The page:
Get rested, rejuvenated, and ready to take on the world (or at least work)
By Lily Beltran
Burnout—it happens to all of us at one time or another. The ongoing pressures of work leave you exhausted, unmotivated, and helpless. Turns out that washed-out and washed-up feeling has an official medical diagnosis, according to the International Classification of Diseases, or ICD-11, the World Health Organization’s handbook for helping medical providers diagnose diseases.
As CNN reports, burnout is now in the ICD-11’s section on problems regarding employment (or the lack thereof). The handbook characterizes burnout by three dimensions:
Feelings of energy depletion or exhaustion;
Increased mental distance from one’s job, or feelings of negativism or cynicism related to one's job;
Reduced professional efficacy.
Are you suffering from burnout?
The handbook cautions that the diagnosis of burnout refers specifically to work-related experiences and shouldn’t be applied to other areas of life. However, the effects of burnout can be felt at home, on the job, and everywhere in between, according to HelpGuide.org International, a global nonprofit organization that provides mental health education and support.
HelpGuide.org notes that you may be headed toward burnout if:
Every day is a bad day.
Caring about your home or work life seems like a total waste of energy.
You’re exhausted all the time.
The majority of your day is spent on tasks you find either mind-numbingly dull or overwhelming.
You feel like nothing you do makes a difference or is appreciated.
The article goes on to list the physical, emotional, and behavioral signs and symptoms of burnout. Some of these include:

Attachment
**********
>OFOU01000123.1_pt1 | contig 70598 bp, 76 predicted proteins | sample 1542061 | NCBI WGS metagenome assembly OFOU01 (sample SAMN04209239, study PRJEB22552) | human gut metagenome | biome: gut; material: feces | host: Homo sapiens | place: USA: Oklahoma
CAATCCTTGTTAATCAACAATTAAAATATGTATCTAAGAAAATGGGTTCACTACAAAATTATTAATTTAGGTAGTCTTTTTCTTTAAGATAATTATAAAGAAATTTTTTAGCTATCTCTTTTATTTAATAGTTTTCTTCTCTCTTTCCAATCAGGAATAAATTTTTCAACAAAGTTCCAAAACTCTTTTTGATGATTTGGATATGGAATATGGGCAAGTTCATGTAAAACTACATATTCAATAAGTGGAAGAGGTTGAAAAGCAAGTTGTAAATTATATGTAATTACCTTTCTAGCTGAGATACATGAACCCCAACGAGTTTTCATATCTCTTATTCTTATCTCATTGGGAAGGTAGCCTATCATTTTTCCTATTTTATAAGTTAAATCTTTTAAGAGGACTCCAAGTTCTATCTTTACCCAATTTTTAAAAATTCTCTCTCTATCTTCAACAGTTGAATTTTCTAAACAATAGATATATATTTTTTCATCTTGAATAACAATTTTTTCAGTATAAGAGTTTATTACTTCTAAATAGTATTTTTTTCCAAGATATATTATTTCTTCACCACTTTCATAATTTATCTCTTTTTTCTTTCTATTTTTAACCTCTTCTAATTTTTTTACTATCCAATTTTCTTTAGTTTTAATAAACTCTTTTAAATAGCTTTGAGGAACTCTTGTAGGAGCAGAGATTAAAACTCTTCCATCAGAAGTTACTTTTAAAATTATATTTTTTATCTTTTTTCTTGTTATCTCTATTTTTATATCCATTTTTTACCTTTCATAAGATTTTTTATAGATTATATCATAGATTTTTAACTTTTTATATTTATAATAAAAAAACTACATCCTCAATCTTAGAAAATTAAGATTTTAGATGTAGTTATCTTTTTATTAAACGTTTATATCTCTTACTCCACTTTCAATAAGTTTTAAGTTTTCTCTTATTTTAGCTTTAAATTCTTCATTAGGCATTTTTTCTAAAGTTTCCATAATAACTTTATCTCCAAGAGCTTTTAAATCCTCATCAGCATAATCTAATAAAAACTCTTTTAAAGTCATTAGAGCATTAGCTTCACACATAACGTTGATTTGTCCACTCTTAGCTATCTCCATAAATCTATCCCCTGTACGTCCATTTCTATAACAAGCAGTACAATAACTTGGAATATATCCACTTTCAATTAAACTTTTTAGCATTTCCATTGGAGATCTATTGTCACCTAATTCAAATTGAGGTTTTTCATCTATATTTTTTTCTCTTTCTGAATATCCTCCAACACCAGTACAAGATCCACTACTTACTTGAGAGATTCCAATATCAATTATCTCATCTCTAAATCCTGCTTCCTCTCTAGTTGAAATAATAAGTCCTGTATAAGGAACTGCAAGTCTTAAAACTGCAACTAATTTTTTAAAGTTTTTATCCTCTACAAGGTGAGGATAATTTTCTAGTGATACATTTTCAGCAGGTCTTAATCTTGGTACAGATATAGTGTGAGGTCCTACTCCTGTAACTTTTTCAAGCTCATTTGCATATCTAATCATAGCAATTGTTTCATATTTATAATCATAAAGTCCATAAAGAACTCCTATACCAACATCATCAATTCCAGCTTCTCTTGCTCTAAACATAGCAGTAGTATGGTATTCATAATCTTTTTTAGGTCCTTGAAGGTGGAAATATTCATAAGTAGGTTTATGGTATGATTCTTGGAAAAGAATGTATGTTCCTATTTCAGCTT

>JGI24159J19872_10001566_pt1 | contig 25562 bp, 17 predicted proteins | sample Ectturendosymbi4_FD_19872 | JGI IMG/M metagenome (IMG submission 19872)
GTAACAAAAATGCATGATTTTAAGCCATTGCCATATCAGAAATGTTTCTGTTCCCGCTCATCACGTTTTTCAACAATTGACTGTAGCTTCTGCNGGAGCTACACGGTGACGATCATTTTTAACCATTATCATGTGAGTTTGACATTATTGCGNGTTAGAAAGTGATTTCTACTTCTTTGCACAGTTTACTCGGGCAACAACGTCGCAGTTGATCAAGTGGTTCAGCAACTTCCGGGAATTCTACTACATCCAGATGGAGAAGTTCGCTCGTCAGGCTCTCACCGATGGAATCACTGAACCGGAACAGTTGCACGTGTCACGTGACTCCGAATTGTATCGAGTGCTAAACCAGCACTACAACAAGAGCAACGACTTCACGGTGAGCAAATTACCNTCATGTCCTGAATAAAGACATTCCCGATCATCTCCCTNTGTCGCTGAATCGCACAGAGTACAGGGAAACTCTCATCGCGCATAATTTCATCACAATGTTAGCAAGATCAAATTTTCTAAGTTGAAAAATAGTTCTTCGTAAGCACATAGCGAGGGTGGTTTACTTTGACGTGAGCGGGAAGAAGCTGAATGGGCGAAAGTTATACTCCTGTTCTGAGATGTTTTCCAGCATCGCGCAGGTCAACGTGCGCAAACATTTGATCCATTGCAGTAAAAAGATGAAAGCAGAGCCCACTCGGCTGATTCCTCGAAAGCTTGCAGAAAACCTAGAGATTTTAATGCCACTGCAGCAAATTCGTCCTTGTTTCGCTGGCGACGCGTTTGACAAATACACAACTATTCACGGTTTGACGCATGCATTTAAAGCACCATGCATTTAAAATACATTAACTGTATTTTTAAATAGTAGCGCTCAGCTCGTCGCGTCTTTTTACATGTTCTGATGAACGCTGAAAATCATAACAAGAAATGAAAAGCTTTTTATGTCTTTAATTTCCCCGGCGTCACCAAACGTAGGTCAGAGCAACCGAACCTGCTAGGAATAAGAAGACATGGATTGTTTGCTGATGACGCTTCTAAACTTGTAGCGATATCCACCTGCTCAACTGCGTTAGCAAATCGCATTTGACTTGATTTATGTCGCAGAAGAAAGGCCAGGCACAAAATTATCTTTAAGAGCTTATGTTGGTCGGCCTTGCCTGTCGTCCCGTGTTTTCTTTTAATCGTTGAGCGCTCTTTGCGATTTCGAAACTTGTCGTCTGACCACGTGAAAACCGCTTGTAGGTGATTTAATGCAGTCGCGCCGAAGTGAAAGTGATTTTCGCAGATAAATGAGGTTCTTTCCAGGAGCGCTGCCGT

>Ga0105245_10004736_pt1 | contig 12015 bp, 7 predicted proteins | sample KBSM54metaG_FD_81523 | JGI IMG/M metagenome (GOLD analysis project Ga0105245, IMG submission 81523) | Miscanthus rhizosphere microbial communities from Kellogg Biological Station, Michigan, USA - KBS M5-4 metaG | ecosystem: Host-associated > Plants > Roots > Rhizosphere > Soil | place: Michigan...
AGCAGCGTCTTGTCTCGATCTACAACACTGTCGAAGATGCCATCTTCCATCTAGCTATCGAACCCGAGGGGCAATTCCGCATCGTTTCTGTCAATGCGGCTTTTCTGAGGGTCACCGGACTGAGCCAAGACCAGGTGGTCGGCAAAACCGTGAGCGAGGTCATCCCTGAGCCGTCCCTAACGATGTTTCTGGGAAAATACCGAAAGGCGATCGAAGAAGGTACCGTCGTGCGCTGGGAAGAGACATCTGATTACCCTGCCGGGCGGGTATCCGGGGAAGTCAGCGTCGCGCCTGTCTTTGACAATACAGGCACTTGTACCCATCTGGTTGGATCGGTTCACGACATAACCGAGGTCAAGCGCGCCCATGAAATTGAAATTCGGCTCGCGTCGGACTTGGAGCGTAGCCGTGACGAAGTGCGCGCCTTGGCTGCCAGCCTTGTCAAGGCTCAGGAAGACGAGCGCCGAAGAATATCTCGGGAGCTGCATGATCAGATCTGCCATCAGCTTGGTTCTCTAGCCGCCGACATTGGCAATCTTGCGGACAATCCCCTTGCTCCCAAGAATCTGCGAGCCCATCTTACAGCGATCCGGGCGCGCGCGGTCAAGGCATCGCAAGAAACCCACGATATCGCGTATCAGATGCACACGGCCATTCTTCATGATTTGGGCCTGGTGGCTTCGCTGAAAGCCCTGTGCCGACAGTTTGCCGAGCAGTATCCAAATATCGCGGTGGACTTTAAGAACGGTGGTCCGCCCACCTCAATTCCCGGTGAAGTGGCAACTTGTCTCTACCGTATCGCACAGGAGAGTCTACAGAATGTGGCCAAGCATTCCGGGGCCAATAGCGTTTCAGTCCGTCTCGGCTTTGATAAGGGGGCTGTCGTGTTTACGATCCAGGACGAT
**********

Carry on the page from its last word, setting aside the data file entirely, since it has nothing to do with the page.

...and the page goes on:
Lowered immunity, frequent illnesses
Frequent headaches or muscle pain
Loss of motivation
Withdrawing from responsibilities
Procrastinating, taking longer to get things done
Using food, drugs, or alcohol to cope
Taking out your frustration on others
Skipping work, or coming in late and leaving early
Distracts you from stressful situations, actually reducing the impact these situations can have.
Strengthens feelings of “mastery and self-efficacy,” making you less sensitive to negativity.
May reduce your “physiological sensitivity to chronic stress (i.e. burnout),” so you can better cope while on the job.
How physical therapy can get you moving
If you’re suffering from burnout, the last thing you may want to do is physical activity. Binge-watching your favorite show on Netflix with a limitless supply of ice cream may sound a lot more appealing. Or perhaps you’re suffering from burnout-related muscle pain. It could simply be you don’t know how to get started—how do you decide how much or what types of exercise are best for you?
Physical therapists can motivate you to move, and they can help you go about it the right way. Dr. Kevin Prue, a North Carolina-based PT, says that a physical therapist can perform a mobility screen to determine which exercises are appropriate for you and which ones to avoid. They can also help design an exercise program based on your goals, fitness level, and medical history. You’ll be more likely to stick with an exercise program that fits your needs and interests and that isn’t likely to cause injury.
Burnout may be an official diagnosis, but it doesn’t have to be a chronic one. With the proper remedies, including help from your physical therapist, you can boost your physical, mental, and emotional capacities and be ready to take on the world (or at least life).
Get rested, rejuvenated, and ready to take on the world.